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House Armed Services Committee ‘Deeply Troubled’ by National Guardsmen Still Residing at US Capitol

The National Guardsmen deployed in Washington DC were primarily tasked with ensuring calm during Joe Biden’s inauguration ceremony following the 6 January Capitol storming.

House Armed Services Committee Chair Democrat Adam Smith and ranking member Republican Mike Rogers have spoken against the National Guardsmen having been stationed at the Capitol complex after the 6 January riots.

“We are deeply troubled by the current level of security around the United States Capitol,” Smith and Rogers said in a joint statement, adding that more than two months after the 6th January events, the Capitol “remains heavily protected by guardsmen and surrounded by a perimeter fence”.

They said that the time has come to review what level of security is required, so the troops “can return home to their families and communities”. They added that “some level of support” from the Guard is required, but the heightened state of security “is not warranted at this time”.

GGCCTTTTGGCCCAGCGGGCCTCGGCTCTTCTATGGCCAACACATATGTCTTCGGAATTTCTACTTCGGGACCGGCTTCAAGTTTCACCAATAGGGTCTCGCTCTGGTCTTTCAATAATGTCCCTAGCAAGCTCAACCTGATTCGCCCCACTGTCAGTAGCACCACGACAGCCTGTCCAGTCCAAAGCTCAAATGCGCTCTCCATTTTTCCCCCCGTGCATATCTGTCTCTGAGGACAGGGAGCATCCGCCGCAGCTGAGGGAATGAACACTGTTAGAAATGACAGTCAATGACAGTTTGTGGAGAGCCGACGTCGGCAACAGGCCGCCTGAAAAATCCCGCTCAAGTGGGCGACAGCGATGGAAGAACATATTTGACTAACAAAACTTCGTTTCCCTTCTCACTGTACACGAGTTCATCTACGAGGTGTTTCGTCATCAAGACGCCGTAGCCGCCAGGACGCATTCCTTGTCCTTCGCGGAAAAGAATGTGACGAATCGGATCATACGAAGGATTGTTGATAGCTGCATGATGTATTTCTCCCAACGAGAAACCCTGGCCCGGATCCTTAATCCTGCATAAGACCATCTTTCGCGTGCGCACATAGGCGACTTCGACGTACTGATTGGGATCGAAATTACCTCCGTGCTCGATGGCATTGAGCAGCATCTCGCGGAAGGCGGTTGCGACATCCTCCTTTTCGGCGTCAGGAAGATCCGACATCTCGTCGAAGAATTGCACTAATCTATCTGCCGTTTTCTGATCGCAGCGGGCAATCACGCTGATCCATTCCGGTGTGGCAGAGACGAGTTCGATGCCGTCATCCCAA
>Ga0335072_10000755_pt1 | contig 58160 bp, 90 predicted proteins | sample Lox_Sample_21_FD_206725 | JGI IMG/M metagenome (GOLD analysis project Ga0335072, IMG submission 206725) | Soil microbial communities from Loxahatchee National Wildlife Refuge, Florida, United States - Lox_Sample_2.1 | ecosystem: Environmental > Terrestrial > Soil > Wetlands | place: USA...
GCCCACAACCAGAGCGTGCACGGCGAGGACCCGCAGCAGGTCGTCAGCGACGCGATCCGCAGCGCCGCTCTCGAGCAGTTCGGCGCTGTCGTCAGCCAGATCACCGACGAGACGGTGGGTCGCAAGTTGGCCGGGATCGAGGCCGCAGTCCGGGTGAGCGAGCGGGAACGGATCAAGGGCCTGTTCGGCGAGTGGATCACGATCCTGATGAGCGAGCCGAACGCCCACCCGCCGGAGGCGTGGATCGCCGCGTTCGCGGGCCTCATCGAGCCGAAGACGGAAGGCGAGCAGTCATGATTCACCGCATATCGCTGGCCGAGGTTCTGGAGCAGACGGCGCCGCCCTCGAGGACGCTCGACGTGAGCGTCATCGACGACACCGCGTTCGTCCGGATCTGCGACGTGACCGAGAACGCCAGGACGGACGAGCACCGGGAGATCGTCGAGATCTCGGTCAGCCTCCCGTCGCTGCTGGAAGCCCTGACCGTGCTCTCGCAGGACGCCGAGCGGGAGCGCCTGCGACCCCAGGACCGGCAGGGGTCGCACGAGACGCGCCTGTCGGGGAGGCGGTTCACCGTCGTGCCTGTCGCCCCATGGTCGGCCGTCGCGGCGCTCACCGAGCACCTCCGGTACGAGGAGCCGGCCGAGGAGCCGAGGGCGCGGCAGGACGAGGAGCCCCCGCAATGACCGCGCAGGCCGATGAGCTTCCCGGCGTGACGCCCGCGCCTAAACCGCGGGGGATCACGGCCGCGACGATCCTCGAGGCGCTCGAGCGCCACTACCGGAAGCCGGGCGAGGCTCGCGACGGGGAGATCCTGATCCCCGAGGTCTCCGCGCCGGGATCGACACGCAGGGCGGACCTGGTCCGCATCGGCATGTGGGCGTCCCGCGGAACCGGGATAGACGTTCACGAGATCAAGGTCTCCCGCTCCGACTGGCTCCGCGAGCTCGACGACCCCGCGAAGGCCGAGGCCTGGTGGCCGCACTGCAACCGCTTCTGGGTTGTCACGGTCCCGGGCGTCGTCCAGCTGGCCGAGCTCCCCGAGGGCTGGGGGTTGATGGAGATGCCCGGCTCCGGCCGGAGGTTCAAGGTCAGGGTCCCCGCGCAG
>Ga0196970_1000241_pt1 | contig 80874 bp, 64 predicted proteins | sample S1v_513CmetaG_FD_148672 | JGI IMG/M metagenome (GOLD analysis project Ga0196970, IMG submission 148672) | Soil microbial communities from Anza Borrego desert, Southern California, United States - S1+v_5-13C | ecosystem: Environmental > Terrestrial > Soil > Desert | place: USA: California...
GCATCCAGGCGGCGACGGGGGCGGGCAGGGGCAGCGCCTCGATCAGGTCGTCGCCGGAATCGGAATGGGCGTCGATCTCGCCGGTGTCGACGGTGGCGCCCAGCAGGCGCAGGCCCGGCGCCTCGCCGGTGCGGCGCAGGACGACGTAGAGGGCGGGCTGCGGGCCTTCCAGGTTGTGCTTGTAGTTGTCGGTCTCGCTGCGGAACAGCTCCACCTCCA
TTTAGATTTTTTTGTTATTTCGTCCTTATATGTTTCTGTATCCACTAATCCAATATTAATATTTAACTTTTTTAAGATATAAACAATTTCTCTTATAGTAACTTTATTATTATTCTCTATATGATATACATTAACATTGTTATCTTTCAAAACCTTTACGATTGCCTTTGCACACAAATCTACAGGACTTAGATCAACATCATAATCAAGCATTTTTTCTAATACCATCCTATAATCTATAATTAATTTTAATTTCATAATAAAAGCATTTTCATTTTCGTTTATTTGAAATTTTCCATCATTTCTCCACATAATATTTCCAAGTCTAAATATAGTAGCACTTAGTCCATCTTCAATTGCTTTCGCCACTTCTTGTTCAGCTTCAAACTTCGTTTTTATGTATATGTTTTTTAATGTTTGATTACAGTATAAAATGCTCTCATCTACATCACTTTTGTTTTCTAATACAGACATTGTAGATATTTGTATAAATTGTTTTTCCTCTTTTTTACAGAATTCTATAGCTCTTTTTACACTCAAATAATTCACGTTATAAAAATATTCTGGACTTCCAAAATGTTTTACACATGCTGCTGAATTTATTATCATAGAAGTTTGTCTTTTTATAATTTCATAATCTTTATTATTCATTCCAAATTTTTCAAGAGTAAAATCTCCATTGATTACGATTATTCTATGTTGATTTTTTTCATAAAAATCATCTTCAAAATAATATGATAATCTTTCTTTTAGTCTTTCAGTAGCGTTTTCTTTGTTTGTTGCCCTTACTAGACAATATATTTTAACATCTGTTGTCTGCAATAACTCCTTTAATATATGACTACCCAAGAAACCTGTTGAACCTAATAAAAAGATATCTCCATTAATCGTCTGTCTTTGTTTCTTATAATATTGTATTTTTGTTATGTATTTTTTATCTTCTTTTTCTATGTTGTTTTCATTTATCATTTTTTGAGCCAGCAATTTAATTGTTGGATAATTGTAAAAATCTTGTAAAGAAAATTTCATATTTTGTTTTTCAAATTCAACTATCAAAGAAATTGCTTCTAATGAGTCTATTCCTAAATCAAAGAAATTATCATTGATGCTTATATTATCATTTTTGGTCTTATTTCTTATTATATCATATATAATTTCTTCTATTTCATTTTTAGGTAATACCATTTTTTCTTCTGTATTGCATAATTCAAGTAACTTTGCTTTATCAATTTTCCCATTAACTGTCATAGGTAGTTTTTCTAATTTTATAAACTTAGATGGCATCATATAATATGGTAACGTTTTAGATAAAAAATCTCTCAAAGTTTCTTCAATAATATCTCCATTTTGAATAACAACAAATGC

The extended deployment will result in added costs for the Pentagon and erode the readiness of the Guard, the pair said.

The statement comes after Pentagon chief Lloyd Austin approved a US Capitol Police request for nearly 2,300 Guardsmen to remain through late 23 May.

Thousands of  National Guard soldiers are currently assisting law enforcement officers in protecting the seat of Congress in Washington DC, after the January 6 protests. The guards remained through 4 March due to online rumours of possible riots, which turned out to be false. The original Guard deployment deadline expires on March 12, but Capitol Police asked for an additional extension.

January Protest

On 6 January, a Washington “Stop the Steal” rally in support of then-US president Donald Trump spiralled out of control with dozens of people breaking into the Capitol building. Five people died as a result of this riot.

Trump was accused of “inciting an insurrection” after that and impeached by the US House of Representatives on 13 January, but was later acquitted by the US Senate.

Trump, who called on supporters to oppose Joe Biden’s nomination “peacefully” during the rally, has denied his responsibility for the protests, saying that what he said was “totally appropriate”.

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